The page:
Facing students’ food insecurity

Food resources for struggling students available on and off campus

Antonio Nevarez, Staff Writer

Seattle Pacific University’s Upperclass & Commuter Ministries’ “Sharpen Grab and Go Groceries” event for Commuter, CHA, Transfer and Off-campus students. Nov. 18, 2020. (Courtesy of Kelsey Rorem)

For many college students, reliable sources of food can be a struggle. Fortunately, Seattle Pacific University is working towards providing resources for people to apply for meal swipes, discounts or even to-go meals.

Students living at SPU are required to choose a meal plan to keep them fed throughout the quarter. Options range from 75 meals to 200 meals, costing between $1,873 to $2,169 a quarter. Meal plans give students access to Gwinn Commons Dining Hall as well as funds to spend at dining locations around campus.

But for commuters, a meal plan is not required. Often, students choose to commute in order to save money in college, so paying over $1,000 a quarter for food is not always something that is within their budget, even if they know they will be hungry during classes.

Fabian Hernandez is a first year computer science major. He commutes everyday on the bus, which takes 2 hours to get to school. It is common for him to skip breakfast entirely, and buying food on campus everyday is not always an option.

“Pretty much all of the money I’ve spent on food has been with what’s left of my checking account. Before the school year, I had to work a warehouse job for three months to be able to make enough to pay the year’s tuition,” Hernandez said. 

However, there are options for commuters and students living in Campus Housing Apartments to get food such as the free lunches and groceries in Eaton twice a month. Chuck Strawn, dean of students for community life at SPU, has seen the overall effort put towards feeding students on campus.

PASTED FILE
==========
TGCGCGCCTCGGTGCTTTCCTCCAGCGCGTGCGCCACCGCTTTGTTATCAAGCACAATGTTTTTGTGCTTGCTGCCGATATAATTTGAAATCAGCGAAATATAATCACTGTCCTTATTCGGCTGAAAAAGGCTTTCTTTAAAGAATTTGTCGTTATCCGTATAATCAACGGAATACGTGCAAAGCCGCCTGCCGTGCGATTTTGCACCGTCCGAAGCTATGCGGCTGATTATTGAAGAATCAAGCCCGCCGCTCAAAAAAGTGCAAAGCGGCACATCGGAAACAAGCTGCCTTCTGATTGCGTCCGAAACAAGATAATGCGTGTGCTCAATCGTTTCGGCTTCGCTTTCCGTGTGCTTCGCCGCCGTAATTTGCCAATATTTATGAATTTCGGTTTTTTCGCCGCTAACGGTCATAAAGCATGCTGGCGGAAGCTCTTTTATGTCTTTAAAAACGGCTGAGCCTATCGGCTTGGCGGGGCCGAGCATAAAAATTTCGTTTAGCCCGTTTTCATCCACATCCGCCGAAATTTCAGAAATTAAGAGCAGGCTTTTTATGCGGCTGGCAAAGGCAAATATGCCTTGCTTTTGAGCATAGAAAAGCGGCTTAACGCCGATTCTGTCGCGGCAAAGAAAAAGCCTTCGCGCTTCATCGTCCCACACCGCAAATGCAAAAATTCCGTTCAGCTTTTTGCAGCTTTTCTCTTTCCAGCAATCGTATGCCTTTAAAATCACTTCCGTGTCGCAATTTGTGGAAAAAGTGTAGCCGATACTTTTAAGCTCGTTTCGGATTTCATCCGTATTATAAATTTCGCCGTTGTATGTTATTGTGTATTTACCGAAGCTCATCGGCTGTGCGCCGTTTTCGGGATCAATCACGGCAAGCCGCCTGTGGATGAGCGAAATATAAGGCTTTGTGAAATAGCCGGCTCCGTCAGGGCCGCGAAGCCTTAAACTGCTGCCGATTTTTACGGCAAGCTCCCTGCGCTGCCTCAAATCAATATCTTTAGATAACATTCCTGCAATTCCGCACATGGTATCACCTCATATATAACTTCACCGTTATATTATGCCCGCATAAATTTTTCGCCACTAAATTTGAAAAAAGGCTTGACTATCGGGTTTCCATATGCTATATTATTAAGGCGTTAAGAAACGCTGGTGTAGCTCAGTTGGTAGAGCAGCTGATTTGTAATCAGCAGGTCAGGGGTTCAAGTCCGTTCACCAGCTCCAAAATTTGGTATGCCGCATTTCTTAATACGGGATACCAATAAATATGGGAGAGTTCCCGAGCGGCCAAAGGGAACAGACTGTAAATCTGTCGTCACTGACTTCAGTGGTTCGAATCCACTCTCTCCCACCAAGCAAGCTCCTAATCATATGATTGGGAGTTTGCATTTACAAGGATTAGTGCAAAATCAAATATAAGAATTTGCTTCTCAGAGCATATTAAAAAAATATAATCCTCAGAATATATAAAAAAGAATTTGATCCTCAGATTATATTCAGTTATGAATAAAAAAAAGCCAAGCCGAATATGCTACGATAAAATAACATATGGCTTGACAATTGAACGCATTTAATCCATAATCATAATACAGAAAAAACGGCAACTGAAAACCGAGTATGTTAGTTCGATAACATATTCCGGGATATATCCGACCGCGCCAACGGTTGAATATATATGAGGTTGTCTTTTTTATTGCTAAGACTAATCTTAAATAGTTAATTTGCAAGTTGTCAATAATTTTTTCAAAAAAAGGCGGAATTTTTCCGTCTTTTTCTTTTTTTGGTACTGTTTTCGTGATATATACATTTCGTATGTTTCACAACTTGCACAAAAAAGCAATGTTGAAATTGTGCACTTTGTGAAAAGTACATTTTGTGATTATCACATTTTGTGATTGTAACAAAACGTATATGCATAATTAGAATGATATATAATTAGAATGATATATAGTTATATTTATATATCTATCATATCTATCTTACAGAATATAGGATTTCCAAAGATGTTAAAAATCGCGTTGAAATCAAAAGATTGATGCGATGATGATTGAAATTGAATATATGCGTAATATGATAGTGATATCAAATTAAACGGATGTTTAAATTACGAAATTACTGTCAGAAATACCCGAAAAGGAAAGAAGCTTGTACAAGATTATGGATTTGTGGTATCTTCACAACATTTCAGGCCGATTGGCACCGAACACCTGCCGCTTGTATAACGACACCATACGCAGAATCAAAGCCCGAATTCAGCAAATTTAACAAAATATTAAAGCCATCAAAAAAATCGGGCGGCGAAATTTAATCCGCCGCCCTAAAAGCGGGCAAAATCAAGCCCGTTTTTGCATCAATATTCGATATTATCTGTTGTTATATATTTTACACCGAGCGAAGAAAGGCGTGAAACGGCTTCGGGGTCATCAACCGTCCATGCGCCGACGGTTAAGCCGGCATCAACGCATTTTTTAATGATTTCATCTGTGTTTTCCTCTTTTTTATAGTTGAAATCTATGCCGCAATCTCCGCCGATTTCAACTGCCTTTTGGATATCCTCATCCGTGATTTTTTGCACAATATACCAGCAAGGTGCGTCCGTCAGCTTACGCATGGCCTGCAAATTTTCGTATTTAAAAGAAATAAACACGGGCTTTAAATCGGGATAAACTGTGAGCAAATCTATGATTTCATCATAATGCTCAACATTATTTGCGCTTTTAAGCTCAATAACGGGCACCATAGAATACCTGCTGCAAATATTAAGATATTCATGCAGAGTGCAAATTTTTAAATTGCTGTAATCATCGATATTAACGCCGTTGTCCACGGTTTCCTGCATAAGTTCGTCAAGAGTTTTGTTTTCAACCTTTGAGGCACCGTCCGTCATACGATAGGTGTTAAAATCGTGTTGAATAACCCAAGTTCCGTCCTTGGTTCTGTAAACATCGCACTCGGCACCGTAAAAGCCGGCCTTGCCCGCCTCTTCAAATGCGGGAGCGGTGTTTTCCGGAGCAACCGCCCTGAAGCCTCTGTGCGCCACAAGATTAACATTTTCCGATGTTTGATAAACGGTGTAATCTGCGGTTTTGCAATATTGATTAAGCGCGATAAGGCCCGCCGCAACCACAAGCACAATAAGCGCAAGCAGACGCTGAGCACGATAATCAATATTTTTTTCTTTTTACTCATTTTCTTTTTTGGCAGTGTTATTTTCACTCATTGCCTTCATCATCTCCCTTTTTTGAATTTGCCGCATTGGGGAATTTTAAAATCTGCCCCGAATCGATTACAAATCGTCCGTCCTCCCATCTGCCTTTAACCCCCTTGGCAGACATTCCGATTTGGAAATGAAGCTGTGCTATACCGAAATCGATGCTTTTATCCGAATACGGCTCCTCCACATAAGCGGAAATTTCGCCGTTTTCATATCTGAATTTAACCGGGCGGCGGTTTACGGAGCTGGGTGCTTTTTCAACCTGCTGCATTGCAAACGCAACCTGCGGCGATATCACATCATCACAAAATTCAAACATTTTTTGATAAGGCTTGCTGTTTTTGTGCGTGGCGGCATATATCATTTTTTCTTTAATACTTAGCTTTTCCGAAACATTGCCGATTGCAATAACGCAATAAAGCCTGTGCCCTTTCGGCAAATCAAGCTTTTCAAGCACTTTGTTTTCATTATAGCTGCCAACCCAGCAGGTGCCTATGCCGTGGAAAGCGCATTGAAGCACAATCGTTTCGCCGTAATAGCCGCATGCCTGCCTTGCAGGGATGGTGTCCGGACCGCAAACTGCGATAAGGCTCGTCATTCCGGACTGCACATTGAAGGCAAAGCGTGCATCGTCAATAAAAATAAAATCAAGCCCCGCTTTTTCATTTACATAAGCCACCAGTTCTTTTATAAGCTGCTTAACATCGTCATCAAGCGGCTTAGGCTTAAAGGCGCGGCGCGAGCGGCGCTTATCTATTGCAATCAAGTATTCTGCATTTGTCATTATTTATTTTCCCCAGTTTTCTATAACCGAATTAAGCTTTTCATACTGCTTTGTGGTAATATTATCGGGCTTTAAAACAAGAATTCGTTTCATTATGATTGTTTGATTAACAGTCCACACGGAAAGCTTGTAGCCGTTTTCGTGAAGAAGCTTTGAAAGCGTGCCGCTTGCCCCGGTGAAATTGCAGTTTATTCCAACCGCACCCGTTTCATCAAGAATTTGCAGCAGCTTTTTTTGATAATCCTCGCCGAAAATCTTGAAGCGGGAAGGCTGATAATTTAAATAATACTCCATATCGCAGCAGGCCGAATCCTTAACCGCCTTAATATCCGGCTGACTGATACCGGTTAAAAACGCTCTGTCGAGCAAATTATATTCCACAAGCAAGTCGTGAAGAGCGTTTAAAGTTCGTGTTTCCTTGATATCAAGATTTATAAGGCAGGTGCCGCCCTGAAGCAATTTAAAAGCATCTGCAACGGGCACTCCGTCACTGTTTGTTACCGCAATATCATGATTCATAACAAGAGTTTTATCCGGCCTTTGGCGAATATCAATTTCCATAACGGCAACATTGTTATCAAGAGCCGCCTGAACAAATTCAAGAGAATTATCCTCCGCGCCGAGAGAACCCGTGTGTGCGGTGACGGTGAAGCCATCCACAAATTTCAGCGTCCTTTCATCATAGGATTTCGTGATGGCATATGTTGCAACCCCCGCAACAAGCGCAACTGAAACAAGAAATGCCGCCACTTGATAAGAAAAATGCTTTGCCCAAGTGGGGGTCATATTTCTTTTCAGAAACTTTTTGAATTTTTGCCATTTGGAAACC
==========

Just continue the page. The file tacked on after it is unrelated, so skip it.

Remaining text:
“I know that there are a lot of faculty that, you know, have food in their offices and will let students know, ‘Hey, if you ever need something, come through and pick that up.’ And I think that’s been just tremendous,” Strawn said. “That’s the way I am, too. I have a meal plan here, and I predominantly get it so that if I know a student who can’t get lunch today – I can swipe them in.”

This is something first year film studies major Alexandra Miller can relate to. One of her friends commutes to school and is not always able to pay for food, so she will often help him out.

“My friend doesn’t really have much time between his classes and driving to get his own lunch and doesn’t have that much money to get his lunch everyday. So I swipe him in because it’s not necessary for him to get his own meal plan,” Miller said.

According to a University of Washington study, around 18% of students reported losing weight, cutting meals or skipping meals because they did not have enough money for food. 

Recently, SPU has also made larger efforts to provide food insecure students with meals when they need them. In 2020, SPU partnered with Sodexo and Strike Out Hunger, a program that aims to acknowledge and aid food insecure college students. 

Students and faculty may apply for a food grant, giving them five meal swipes to use at Gwinn. The meal swipes are used with their student ID, like any other meal plan. According to Strawn, Swipe Out Hunger and Sodexo have already provided dozens of meals for the fall 2022 quarter. 

“Since September until now, we have received 17 requests, so that is 85 meals. We received [requests] from 14 students, so we’ve had a couple of students that have asked on a couple of different occasions,” Strawn said. 

Although Swipe Out Hunger is not meant to replace a full meal plan for the year, it’s an option for students that need it the most, including commuters.

“I do really appreciate that [SPU] has those free meal swipe grant because for students that don’t have any options, there is something for them. Even if it’s not permanent,” Hernandez said. 

In addition to free meal programs, other colleges such as UW have worked to provide food pantries for students, staff and faculty. UW Food Pantry relies on donations and offers discounted groceries, ready-to-eat meals and even free hygiene products. 

According to an overview provided by UW Pantry Director Alexander Silver, over 1,449 visitors have stopped by to use the UW Pantry’s resources, with an average of 1,050 pounds of food given out each week.

Although there are times when college students are not on campus, such as during breaks, there are still resources for them to receive food should they need it, even in the Seattle area. 

“There are food banks and food pantries in Ballard. There are some, at least two at the top of Queen Anne, either with churches or with other organizations that are up that neck of the woods,” Strawn shares. “It’s tragic that we need to have those resources. But I’m thankful that we do have lots of opportunities for students to get what they might need.”